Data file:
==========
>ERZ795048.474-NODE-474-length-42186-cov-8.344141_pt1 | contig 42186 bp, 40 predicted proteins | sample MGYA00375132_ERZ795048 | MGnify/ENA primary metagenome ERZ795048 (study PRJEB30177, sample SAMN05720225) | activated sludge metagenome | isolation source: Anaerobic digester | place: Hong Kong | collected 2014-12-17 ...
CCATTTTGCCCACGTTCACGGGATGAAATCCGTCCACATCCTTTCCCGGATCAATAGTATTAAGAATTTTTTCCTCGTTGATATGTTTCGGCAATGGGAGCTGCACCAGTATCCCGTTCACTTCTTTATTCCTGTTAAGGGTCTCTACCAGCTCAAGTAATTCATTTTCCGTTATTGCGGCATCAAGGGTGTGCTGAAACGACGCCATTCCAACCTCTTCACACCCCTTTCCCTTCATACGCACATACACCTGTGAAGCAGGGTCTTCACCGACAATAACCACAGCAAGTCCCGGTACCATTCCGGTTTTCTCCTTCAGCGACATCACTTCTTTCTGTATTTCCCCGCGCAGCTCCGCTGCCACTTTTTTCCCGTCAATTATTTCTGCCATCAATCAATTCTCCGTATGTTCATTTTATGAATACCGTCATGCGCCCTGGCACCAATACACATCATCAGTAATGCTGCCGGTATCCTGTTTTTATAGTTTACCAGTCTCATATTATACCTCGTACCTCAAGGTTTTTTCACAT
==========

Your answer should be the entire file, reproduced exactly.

>ERZ795048.474-NODE-474-length-42186-cov-8.344141_pt1 | contig 42186 bp, 40 predicted proteins | sample MGYA00375132_ERZ795048 | MGnify/ENA primary metagenome ERZ795048 (study PRJEB30177, sample SAMN05720225) | activated sludge metagenome | isolation source: Anaerobic digester | place: Hong Kong | collected 2014-12-17 ...
CCATTTTGCCCACGTTCACGGGATGAAATCCGTCCACATCCTTTCCCGGATCAATAGTATTAAGAATTTTTTCCTCGTTGATATGTTTCGGCAATGGGAGCTGCACCAGTATCCCGTTCACTTCTTTATTCCTGTTAAGGGTCTCTACCAGCTCAAGTAATTCATTTTCCGTTATTGCGGCATCAAGGGTGTGCTGAAACGACGCCATTCCAACCTCTTCACACCCCTTTCCCTTCATACGCACATACACCTGTGAAGCAGGGTCTTCACCGACAATAACCACAGCAAGTCCCGGTACCATTCCGGTTTTCTCCTTCAGCGACATCACTTCTTTCTGTATTTCCCCGCGCAGCTCCGCTGCCACTTTTTTCCCGTCAATTATTTCTGCCATCAATCAATTCTCCGTATGTTCATTTTATGAATACCGTCATGCGCCCTGGCACCAATACACATCATCAGTAATGCTGCCGGTATCCTGTTTTTATAGTTTACCAGTCTCATATTATACCTCGTACCTCAAGGTTTTTTCACAT